Given π, one can then convert between the entries of **P**, **Q**, and **E** using equations (6) and (8).

Once **P**, **Q** or **E** is specified, we can then construct a corresponding matrix **A** by solving for *a*_{ij} in equation (4):
Thus, for a given choice of **P**, **Q** or **E** we can explicitly construct all possible compatible projection matrices by making a choice of stationary stage distribution w and asymptotic growth rate λ. Alternatively, we can choose the vector of reproductive values v and the growth rate λ since, once **P**, **Q** or **E** is given, w and v determine each other by the relations π* _{i}* =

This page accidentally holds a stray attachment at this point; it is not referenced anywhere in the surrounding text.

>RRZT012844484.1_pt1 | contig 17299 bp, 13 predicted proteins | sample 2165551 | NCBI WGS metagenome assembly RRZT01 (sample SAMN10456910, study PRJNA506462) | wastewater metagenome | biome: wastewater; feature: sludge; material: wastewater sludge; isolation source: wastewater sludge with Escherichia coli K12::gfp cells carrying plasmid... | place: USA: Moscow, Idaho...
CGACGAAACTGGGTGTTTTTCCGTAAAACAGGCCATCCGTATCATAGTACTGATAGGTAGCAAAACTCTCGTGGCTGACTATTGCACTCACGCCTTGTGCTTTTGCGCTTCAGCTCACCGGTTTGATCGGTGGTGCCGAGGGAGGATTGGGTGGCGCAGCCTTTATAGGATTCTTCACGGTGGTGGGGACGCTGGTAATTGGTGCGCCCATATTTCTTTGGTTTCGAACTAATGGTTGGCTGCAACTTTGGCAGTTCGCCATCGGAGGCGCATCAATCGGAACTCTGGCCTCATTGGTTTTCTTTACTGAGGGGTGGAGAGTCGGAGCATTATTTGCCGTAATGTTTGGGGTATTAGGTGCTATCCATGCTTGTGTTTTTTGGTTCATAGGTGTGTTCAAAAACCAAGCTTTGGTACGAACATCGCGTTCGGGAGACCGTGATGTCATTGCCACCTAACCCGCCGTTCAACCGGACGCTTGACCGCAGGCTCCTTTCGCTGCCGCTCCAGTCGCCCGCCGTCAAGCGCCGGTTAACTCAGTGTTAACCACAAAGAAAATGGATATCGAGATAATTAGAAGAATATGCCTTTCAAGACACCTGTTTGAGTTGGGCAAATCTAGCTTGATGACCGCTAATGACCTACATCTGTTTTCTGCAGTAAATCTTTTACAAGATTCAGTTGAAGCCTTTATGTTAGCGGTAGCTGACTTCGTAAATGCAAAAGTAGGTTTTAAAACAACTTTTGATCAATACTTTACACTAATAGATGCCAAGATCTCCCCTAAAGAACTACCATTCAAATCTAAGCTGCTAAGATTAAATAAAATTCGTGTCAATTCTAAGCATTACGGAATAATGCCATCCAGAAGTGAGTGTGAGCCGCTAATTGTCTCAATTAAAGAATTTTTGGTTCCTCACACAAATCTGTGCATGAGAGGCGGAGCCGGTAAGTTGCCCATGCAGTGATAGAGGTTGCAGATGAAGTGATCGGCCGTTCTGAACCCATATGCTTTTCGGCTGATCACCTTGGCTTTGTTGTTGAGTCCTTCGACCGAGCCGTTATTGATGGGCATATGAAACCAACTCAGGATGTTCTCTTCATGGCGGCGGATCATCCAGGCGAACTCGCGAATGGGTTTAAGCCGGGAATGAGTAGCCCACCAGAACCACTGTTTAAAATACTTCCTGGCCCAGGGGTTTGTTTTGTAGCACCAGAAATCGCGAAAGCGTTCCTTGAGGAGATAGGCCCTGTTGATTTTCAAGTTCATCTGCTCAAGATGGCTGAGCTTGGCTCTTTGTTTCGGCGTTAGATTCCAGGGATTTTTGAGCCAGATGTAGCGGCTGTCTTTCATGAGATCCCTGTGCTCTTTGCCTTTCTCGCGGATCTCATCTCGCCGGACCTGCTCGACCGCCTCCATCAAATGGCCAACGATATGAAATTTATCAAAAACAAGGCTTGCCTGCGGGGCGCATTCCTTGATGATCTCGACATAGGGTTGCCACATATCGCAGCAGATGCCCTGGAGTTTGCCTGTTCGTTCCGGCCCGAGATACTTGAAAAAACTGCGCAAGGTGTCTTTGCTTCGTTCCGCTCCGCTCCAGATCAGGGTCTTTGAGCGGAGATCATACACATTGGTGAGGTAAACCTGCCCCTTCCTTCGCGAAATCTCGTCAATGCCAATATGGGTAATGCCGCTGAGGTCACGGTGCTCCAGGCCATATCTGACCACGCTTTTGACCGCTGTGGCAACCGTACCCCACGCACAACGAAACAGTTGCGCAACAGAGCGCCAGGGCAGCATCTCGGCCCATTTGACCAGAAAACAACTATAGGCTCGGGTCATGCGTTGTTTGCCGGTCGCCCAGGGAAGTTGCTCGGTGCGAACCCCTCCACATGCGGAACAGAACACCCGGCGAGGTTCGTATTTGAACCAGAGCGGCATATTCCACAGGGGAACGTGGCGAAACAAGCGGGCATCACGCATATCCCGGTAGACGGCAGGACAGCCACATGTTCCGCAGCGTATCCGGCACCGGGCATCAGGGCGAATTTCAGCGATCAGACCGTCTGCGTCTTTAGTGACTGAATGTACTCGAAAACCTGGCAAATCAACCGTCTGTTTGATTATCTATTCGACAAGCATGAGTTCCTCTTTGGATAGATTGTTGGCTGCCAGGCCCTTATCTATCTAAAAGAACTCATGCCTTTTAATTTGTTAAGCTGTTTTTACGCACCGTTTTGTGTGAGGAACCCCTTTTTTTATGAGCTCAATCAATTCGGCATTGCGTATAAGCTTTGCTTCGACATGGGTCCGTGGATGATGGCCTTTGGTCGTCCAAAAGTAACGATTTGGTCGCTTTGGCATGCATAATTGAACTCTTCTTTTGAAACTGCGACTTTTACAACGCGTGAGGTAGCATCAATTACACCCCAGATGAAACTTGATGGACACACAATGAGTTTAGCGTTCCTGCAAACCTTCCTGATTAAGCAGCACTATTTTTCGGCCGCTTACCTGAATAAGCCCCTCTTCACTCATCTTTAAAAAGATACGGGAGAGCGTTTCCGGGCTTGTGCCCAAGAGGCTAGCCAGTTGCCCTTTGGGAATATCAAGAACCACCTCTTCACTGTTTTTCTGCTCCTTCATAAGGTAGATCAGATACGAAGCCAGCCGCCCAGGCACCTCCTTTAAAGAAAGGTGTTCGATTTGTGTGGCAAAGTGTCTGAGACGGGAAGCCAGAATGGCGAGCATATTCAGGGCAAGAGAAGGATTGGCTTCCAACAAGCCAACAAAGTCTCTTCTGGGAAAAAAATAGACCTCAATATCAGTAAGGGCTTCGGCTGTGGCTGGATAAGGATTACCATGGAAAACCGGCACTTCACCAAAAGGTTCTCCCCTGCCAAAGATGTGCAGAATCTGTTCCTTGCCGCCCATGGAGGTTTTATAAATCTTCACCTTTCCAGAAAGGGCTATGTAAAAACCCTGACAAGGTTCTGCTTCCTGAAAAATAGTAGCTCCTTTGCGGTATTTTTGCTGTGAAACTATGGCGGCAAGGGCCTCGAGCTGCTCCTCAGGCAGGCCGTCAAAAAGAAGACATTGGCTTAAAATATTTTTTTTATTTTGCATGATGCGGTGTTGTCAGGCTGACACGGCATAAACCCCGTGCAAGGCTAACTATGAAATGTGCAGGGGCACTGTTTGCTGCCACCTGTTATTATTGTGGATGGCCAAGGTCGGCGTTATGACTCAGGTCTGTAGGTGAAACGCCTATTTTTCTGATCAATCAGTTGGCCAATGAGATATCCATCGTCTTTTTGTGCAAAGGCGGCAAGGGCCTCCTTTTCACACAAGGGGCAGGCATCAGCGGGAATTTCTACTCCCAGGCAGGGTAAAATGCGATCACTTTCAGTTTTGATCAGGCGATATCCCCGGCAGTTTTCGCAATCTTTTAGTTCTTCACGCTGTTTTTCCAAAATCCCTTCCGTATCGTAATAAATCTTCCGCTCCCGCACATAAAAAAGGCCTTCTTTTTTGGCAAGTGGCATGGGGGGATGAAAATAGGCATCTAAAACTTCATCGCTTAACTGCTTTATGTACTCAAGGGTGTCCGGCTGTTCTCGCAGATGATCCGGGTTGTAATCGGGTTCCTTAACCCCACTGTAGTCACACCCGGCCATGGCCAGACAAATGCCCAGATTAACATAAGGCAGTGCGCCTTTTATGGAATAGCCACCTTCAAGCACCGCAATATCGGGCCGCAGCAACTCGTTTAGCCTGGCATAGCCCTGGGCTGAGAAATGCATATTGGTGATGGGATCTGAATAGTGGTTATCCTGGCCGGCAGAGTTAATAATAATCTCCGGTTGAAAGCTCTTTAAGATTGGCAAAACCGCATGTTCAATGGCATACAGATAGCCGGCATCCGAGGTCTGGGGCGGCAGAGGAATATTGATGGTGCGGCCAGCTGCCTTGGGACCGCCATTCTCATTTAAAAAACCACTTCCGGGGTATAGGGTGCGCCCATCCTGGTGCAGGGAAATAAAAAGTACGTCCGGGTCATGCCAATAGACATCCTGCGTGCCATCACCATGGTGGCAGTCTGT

*v*. Assuming that the specified

_{i}w_{i}**w**(or

**v**) and λ are strictly positive, the resulting

**A**is primitive because it has the same pattern of non-zero entries as

**P**, which is primitive. Note that these positivity conditions on

**w**(or

**v**) and λ do not represent a substantial constraint on our choice of

**w**and λ because, by the Perron-Frobenius Theorem, these conditions hold for any primitive matrix

**A**.